The trail debauches off of the ridge by Piney River onto Hogback Mountain, just below the Fourth Peak of the mountain. It’s no climb at all to gain that summit, but he didn’t make it before the storm opened. He had some seconds to stop, drop the pack, throw the rain cover over it, and don his rain jacket and gaiters. The trail became a river, so he set his pack upright (it stood on its own “legs”) and stood there, under the waterfall and the trees, smoking and waiting it out.
He was 38 years old, was alone on his trek, and was single. So, it wasn’t surprising that, in those moments when he had nothing else to do, his thoughts wandered to…women. Or, at that moment, A Woman.
In his mind, he had a vision of a woman—one whom he had never, ever met. In his vision, she was about 5'9" tall, slim, with short-cut dark blond or light brown hair. The vision wore black Lycra biking pants to her knees and a white t-shirt. She was reasonably proportioned, neither overly- or under-proportioned. Most striking of all was her face.
He pulled a cigarette from inside his rain jacket and lit it carefully, using the rain hood to keep the rain away. I’m dreaming, he thought. He had never, ever had such a vivid, intensely personal dream, and he had never dreamed while fully awake. He could not shake the Vision, though. It was so strong, he almost didn’t notice that the storm had passed. He shook off his rain jacket and attached it to the outside of his pack before swinging out again on the trail. In less than a half mile, he came to the junction with the trail leading down to Overall Run. He did not stop, he just noted the marker. Just beyond, however, he looked to his right.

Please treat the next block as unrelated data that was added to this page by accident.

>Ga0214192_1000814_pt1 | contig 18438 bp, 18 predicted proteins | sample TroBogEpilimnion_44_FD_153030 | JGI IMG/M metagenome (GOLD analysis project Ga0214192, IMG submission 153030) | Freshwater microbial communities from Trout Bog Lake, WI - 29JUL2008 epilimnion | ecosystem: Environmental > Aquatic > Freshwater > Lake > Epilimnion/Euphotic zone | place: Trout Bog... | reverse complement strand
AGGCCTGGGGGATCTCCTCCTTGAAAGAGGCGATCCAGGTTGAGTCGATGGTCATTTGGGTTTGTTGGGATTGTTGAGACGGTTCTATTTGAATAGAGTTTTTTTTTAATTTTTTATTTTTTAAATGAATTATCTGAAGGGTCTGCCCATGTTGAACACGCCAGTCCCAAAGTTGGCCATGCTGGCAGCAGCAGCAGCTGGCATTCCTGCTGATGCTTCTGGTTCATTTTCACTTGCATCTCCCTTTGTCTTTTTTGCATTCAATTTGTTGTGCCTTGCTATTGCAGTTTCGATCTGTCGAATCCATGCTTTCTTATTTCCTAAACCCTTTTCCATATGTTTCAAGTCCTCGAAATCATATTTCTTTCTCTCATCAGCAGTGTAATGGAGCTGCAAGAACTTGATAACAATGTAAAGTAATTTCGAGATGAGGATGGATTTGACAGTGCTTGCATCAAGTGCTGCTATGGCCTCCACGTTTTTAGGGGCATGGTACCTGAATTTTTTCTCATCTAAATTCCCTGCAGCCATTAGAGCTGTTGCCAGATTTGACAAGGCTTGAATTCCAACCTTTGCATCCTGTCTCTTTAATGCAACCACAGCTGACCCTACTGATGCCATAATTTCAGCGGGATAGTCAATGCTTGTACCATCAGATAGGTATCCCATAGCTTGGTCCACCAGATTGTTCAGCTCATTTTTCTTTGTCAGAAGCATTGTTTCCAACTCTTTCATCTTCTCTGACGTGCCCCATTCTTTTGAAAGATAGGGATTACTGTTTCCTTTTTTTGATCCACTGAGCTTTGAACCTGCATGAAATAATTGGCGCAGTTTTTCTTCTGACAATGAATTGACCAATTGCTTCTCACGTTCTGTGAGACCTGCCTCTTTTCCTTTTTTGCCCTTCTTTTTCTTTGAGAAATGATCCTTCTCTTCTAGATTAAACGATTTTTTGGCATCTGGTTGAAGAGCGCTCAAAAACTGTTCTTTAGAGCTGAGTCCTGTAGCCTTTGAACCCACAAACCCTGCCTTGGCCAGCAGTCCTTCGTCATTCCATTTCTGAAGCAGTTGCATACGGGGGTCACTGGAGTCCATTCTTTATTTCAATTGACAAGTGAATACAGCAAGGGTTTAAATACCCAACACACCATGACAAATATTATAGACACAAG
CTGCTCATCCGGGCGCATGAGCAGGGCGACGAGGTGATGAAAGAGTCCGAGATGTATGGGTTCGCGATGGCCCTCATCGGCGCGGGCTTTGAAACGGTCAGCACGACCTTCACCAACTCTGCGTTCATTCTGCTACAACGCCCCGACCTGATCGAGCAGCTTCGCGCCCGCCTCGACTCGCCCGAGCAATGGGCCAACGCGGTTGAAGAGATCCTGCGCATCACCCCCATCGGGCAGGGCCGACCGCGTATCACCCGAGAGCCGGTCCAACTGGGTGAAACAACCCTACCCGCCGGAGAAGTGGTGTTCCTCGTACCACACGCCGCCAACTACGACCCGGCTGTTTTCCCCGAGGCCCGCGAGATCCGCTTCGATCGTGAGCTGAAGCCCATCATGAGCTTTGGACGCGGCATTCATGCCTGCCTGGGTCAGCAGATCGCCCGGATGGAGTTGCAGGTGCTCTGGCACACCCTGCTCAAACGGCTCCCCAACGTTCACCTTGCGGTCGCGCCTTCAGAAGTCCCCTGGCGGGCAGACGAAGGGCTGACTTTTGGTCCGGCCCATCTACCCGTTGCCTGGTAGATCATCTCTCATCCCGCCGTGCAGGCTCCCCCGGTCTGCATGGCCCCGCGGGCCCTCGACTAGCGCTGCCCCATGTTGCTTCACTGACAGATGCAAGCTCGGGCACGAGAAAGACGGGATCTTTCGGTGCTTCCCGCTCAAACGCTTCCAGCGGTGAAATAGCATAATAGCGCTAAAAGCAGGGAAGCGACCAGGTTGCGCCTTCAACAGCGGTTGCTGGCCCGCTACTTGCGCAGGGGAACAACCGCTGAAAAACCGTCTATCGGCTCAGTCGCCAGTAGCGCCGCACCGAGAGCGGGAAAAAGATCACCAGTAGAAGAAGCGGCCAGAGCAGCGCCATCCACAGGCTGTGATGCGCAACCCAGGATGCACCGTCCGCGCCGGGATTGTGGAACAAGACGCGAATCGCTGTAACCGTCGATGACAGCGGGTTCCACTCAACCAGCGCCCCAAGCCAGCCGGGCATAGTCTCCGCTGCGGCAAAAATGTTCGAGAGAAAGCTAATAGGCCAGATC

Off the trail to his right, by some outcropped rocks, stood his Vision, wearing a white t-shirt and black Lycra biking pants that came to the top of her knees. He turned and walked toward her. She looked over and said “Hi!”
She was backpacking, all right; he saw her pack. She brushed her short-cut, dirty-blond hair away from her eyebrows as she bent her five-foot, nine-inch frame from her waist to pick it up. “That was some storm, wasn’t it,” she said. (He didn’t notice—until later—the absence of rain gear or the fact that she, and her pack, were dry.)